Bengaluru-based interior decor startup MyGubbi has been able to raise Rs 16.5 cr from as many as 30 individuals in March. Given the chariness towards startups, it’s not surprising that with so many people pitching in, the risk gets divided more. What did raise eyebrows was that more than half of those angel investors were first-timers.
The investment was led by BigBasket cofounder Vipul Parekh, NeoBytes cofounder Ananda Kallugadde, and Rajesh K Murthy, executive vice president at Infosys. MyGubbi chief executive Umesh Sangurmath said he knew well about 10 of the angel investors. “The rest came from referrals from our corporate social circle,” he said.
Sangurmath believes that not many of these first-timers will become active or serious angel investors. Rather, he suggested, “these are people who are passionate about backing a startup idea being pursued by experienced corporate professionals.”
With venture funding slowing down for Indian startups, angel investors are the next best option to go to for early-stage startups seeking capital. There has been no let-up in angel investing in India, with wealthy individuals injecting $59 million into startups across 190 deals between January and March, according to VCCEdge, which tracks investment activity.
Experts say several of those deals had new risk-capital investors putting in money alongside veteran ‘angels’, many of whom are becoming more cautious about backing startups at a very early stage. So who are these first-time angel investors? And what do they want?
Among these uber-wealthy individuals are corporate honchos flush with large disposable incomes and next-generation scions of business families from traditional sectors such as textile, real estate and auto. One recent example is Pawan Munjal, CEO of Hero MotoCorp, who this month invested an undisclosed amount in bike-taxi startup Rapido alongside veteran investors Rajan Anandan, managing director, Google India and South East Asia, and Anupam Mittal, CEO of People Group, an internet holding company.
Padmaja Ruparel, president of Indian Angel Network, believes the entry of these firsttime investors in startups is a corollary of other asset classes such as public equity markets, debt and real estate not performing too well in the recent past.
“In the last two years, angel investing has moved ahead to being an important asset class in the (high net-worth individual) portfolio in the highest-reward, highest-risk category,” said Ruparel. “Obviously, (the new) investors are looking for something that may give a kicker to their portfolio.” Compare them with an earlier generation of angel investors such as Infosys cofounder N.R. Narayana Murthy, MakeMyTrip founder Deep Kalra and Flipkart cofounder Sachin Bansal, who Ruparel said invest in startups both as a hobby that lets them keep tabs on new trends as well as to give back to the entrepreneurial ecosystem. IAN added 75 members last year and 45 in the year prior.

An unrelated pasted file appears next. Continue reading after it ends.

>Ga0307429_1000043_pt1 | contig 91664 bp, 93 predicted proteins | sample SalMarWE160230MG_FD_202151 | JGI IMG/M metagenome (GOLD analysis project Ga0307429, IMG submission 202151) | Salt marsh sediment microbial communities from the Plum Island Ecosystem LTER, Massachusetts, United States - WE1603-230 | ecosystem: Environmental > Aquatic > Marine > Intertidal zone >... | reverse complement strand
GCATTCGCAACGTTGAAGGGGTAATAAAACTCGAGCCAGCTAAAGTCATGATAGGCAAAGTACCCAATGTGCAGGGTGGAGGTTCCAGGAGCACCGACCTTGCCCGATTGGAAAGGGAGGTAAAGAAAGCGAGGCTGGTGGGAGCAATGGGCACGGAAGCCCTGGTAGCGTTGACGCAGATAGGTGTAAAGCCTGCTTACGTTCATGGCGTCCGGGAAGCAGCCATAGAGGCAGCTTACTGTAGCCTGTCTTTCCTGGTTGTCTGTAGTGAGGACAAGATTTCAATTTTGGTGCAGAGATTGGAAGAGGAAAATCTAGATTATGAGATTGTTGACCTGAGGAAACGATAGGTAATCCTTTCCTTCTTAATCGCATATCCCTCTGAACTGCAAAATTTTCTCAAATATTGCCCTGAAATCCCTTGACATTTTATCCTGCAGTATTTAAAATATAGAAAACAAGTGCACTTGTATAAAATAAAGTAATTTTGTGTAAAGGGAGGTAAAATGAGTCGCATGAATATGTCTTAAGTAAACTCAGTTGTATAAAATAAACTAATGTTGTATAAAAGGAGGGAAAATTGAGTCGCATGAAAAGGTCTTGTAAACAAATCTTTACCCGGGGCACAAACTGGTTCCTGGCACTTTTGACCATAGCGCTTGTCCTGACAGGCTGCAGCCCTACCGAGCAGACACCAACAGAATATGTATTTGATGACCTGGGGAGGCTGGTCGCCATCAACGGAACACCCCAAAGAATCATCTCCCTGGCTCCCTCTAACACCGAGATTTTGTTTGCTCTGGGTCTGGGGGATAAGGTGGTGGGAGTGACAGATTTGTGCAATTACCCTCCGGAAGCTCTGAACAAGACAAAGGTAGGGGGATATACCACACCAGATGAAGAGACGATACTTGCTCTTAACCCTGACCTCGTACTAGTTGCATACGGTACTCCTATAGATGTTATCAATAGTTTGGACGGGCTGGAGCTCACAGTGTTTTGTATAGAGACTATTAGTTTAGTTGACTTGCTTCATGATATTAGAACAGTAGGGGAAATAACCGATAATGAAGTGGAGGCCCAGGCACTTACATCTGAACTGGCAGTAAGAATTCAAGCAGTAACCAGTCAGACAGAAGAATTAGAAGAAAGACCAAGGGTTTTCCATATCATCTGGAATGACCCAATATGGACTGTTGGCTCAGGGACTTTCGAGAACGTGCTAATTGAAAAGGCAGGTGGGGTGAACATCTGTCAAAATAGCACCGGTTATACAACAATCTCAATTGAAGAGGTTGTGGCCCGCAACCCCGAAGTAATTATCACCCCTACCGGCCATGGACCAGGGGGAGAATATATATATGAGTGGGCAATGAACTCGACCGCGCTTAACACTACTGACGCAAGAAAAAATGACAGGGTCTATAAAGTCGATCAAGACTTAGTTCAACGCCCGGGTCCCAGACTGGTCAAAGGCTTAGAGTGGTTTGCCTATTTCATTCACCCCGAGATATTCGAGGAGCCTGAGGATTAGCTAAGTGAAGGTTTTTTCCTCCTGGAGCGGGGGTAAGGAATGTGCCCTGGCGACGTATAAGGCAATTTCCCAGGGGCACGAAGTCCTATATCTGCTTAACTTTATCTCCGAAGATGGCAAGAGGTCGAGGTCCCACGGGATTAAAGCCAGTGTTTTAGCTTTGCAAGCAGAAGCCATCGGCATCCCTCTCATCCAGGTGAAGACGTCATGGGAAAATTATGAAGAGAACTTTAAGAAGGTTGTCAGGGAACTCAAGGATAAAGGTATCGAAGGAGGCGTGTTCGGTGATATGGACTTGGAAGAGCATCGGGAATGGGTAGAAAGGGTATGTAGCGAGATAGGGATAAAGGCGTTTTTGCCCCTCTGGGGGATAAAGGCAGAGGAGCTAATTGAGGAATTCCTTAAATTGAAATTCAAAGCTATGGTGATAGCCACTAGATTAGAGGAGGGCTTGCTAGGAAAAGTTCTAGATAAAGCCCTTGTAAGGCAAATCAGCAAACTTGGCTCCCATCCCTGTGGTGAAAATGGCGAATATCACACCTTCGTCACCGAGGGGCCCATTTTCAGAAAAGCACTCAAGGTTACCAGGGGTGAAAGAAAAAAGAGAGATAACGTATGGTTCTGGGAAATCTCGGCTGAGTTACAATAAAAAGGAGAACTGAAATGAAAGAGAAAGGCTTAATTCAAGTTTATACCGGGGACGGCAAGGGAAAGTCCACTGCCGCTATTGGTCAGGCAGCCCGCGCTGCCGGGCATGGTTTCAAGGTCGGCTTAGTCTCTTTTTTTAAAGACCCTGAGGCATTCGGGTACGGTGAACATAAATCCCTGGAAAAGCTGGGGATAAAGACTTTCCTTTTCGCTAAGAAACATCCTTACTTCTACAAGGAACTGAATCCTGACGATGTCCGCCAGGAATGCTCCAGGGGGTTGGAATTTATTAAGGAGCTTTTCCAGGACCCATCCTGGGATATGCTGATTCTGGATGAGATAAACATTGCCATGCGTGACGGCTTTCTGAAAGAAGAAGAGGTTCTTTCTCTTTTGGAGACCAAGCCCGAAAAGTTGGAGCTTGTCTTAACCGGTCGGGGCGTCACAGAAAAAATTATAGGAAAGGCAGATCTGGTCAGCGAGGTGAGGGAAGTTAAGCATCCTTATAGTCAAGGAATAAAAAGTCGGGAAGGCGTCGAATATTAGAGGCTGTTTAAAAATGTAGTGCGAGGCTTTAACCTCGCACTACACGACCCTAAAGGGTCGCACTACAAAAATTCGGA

Seasoned angel investors fear there could be several downsides to this trend. For one, passive first-time investors in startups could be seeking merely to make a quick buck, which would translate to money coming in without adding any value to early-stage companies in terms of mentoring or networking. It would be worse if the new angel investors lack an understanding of startup investments as an asset class.
“A large number of people with an appetite to invest want to invest in only a couple of startups, putting aside Rs 20 lakh to Rs 30 lakh per annum. I see such people getting very upset when their (investee) companies fail. More of this may slow down incremental investments,” said Raman Roy, chairman at Quatrro Global Services who made his first angel investment as part of IAN in 2006 in a startup called Knowcross Solutions.
Mittal of People Group, which runs Shaadi.com and Makaan.com and is an investor in Ola and Druva, paints a more dismal picture.
“By the end of this year, we will see pressure building on these (new investors) and many people may stop angel investing altogether,” he said. “It’s very easy to write cheques of a few lakh rupees and see a few companies raising $100-150 million and believe that your company will too. But when you are faced with the prospect that your company will shut down, that’s a very tough pill to swallow.”
Angel groups are erecting barricades to keep out non-serious investors. Mumbai Angels will not give memberships to those who cannot qualify as high net-worth individuals and do not have good references and solid domain experience. “We don’t want to let in people who want to be in just for education or for networking,” said Prashant Choksey, cofounder of Mumbai Angels. “We are looking for people with enough risk appetite those who are comfortable losing money and not their sleep.”
For older angel investors, too, the game has changed. Although their ability and willingness to write cheques has not diminished, many of them are turning cautious and slowing down on deal-making.
“It’s a flight to quality deals,” said Mittal. “I have certainly become much more selective. In the last 12 to 15 months, everyone was basically investing more out of the (fear of missing out on investing in) the next Unicorn (startups estimated to be worth at least $1 billion). Now, people are taking a little bit of breather to cultivate strong theses on whether and where to invest,” said Mittal, who plans to strike about 10 deals this year as compared with 18 last year.
Several investors do believe, however, that while the madness of 2015 that saw record deals being struck at sky-high valuations will not return, this year could be good for serious angel investors in for the long haul. After all, valuations are beginning to cool, me-too entrepreneurs are disappearing, and startups are focusing on building businesses with strong fundamentals.
First time angel investors invest in startups